“Aid agencies must keep the pressure on
In Yemen, the poor relative of the Arabian peninsular, the payback has been dramatic. The eruptive state has one of the highest rates of under-five mortality in the world, with 77 deaths for every 1,000 live births. In 2011, its inoculation coverage rate for DTP3 – a trio of doses of diphtheria, tetanus and pertussis vaccines meted out to infants, and a standard measure of immunisation – hit 81 per cent. Globally, the coverage rate is 82 per cent.
Pakistan is the most demanding of Gavi’s wards, mopping up nearly $500m in aid. Vast and unstinting effort has driven its vaccination coverage rate from 58 per cent in 1999 to 80 per cent, snapping at the heels of the global average. It was the first South Asian country to roll out the pneumococcal vaccine, helping to protect babies against the fatal bacterial infections that account for almost a fifth of Pakistan’s child deaths. At less than $4 a shot, says Berkley, it’s a sliver of the amount invested regionally in conflict.
“Many of our countries are important in the sense of the OIC, and obviously many have instabilities related to politics and conflict,” says Berkley. “This is an opportunity to invest relatively small amounts of money compared to what’s being spent on war and anti-terrorism, that could really help the development of the country. These are really good investments in trying to stabilise a region which is now somewhat unstable.”
Reshaping the vaccine landscape has meant overhauling the mechanics of funding. Gavi has driven down the cost of jabs by banding poorer countries together, creating collective economic clout. The result is a high-volume, long-term market, bankrolled by major donors - and highly attractive to pharmaceutical firms.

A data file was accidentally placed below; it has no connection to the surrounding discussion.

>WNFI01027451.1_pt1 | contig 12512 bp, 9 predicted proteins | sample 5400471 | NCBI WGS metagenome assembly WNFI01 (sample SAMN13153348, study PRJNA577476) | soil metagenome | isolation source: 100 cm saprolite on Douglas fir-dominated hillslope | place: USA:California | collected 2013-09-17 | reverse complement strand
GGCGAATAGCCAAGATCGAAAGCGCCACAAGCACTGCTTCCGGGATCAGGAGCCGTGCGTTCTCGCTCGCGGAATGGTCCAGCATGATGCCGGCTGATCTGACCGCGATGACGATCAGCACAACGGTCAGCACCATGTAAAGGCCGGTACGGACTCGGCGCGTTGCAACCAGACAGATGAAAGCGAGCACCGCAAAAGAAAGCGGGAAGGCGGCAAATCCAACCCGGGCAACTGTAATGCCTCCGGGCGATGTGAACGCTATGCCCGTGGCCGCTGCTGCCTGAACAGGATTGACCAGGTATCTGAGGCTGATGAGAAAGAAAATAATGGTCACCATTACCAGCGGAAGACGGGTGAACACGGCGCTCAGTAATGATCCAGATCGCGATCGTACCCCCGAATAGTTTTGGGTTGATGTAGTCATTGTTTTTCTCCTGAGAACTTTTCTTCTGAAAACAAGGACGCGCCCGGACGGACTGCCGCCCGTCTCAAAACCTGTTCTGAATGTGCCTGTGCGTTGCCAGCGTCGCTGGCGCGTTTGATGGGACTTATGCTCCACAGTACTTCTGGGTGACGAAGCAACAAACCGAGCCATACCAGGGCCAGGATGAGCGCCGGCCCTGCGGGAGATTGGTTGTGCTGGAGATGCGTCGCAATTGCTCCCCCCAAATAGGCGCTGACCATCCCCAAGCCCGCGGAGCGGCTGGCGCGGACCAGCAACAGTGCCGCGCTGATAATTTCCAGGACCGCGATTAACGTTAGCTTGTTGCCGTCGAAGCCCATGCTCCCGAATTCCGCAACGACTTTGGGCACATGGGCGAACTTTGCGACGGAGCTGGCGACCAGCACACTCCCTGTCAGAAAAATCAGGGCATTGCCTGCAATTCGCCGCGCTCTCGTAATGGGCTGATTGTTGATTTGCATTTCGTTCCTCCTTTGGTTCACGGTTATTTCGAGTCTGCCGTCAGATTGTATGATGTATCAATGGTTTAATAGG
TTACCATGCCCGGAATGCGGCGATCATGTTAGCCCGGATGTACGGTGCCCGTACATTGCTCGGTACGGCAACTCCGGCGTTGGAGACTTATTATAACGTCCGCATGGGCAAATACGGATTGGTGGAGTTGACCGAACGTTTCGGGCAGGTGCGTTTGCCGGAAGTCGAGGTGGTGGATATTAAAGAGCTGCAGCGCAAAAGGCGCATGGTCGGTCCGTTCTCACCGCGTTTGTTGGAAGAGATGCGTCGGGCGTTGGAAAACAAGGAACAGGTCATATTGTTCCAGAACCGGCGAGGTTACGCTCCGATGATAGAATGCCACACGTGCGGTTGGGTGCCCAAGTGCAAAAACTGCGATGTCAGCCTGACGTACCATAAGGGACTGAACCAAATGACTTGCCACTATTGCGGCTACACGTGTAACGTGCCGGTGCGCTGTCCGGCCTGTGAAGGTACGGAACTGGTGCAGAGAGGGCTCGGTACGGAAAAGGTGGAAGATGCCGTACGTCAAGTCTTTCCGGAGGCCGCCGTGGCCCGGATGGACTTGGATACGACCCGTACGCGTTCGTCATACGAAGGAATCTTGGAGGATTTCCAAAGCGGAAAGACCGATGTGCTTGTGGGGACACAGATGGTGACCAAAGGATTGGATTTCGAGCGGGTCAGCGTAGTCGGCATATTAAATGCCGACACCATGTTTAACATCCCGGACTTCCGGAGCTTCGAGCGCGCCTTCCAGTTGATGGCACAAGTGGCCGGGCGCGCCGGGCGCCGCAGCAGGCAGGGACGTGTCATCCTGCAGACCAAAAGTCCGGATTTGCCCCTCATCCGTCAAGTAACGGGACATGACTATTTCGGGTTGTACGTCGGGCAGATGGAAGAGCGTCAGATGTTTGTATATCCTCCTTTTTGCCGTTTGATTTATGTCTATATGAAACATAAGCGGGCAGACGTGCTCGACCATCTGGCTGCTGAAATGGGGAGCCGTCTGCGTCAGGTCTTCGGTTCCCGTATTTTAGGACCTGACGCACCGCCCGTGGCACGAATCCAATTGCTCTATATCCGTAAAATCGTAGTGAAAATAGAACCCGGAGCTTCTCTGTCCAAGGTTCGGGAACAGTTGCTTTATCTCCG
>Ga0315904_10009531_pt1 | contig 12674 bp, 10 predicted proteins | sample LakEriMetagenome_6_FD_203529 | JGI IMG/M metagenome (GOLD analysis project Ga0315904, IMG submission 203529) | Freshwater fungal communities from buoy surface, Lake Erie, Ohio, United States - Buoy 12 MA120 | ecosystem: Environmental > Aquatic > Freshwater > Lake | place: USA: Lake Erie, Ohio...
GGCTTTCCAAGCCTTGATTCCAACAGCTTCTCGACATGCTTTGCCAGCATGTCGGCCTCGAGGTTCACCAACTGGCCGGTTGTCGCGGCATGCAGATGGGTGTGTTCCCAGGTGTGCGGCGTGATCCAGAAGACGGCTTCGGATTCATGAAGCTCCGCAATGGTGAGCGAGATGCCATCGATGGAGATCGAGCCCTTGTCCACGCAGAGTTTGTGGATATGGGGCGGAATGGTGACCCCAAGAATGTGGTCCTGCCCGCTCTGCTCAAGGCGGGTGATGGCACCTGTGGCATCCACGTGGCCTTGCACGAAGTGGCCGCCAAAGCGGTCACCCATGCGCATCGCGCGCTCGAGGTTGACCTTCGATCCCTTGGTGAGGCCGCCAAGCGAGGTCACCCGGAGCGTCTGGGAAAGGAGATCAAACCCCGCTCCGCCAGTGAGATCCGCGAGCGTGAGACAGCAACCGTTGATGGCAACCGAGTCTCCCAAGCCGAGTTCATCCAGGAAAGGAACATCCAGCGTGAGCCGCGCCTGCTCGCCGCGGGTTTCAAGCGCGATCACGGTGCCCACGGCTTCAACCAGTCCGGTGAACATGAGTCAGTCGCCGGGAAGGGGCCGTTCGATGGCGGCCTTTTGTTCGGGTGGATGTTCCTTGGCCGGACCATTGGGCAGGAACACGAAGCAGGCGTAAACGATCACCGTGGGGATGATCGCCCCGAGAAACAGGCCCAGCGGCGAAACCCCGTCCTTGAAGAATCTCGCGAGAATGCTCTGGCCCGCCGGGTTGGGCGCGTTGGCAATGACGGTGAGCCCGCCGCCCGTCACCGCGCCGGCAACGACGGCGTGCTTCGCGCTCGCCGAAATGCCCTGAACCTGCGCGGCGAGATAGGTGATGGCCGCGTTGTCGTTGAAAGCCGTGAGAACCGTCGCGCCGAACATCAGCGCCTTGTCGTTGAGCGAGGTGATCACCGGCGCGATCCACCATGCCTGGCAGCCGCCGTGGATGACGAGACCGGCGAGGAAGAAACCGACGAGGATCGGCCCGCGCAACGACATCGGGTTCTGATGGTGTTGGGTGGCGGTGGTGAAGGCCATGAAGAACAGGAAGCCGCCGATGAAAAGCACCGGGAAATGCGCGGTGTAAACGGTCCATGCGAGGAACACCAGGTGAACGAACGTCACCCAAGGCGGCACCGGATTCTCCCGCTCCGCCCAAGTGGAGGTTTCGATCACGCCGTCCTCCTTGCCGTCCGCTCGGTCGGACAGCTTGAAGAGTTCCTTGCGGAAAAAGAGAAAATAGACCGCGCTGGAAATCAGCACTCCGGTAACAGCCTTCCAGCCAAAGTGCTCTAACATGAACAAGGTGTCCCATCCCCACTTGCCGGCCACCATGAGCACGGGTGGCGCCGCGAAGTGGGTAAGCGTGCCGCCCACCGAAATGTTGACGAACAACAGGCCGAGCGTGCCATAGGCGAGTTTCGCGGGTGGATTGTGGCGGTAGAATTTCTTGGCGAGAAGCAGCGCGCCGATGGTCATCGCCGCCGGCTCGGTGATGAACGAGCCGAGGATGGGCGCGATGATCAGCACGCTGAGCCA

To further spur price competition, Gavi has urged drug-makers from emerging nations such as India and China to pitch for tenders, more than doubling the number of players in the vaccine market.
“Years ago, the pharmaceutical industry used to describe the world as the US, Europe, Japan and ROW - rest of world. That wouldn’t happen today,” says Berkley. “Gavi is 60 per cent of the world’s birth cohort. Nobody puts out a vaccine without thinking about this market, and that’s the kind of equity we want.”
Gavi has also experimented with new financing models, to shrink the gap between the rollout of pricey new vaccines in the West, and in developing nations. In one, it promises to bulk-buy doses from drug-makers in exchange for a fixed, low-cost price. The pneumococcal vaccine, for example, goes for up to $128 in the US but is sold to Gavi at just $3.50 a dose. Donors then pitch in cash to subsidise losses during the capacity scale-up.
The charity has also raised $3.7bn by selling bonds on capital markets, front-loading future aid donations pledged by governments. Investors’ cash is used to buy up vaccines, and is then repaid over time using sovereign donors’ aid contributions.
Neither model is perfect and Gavi walks a tightrope. If drug prices are too low, it may discourage other suppliers from entering the market. Watertight price and purchase guarantees, meanwhile, could deter innovation. But its approach has collapsed the time lag seen in vaccine introduction.
“With the pneumococcal vaccine, we got it into developing countries within a year of its launch,” says Nina Schwalbe, head of policy and performance at the organisation. “It used to take 10 or 20 years. That’s a real shift in speed.”
On the ground
Vaccines are just one piece of the puzzle. Ferrying them from factory to field requires a vast army of health workers and volunteers, footsoldiers in the war on disease.
From Afghanistan to South Sudan, they fan out across villages and slums, going house-to-house with boxes of vaccines vials packed in ice. In rural areas, workers can be pitifully scarce, raising the risk of children in remote communities falling through the net.
The gunning down of nine vaccinators in Nigeria in February, just months after the drive-by murders of eight field workers in Pakistan, is a sharp reminder of the dangers threatening those on the front line. “It’s one of the biggest challenges we face,” says Dr Mahendra Sheth, regional health advisor for Unicef. “We don’t have enough workers in rural areas. In others, it is only socially acceptable to use female workers, which can limit recruitment.”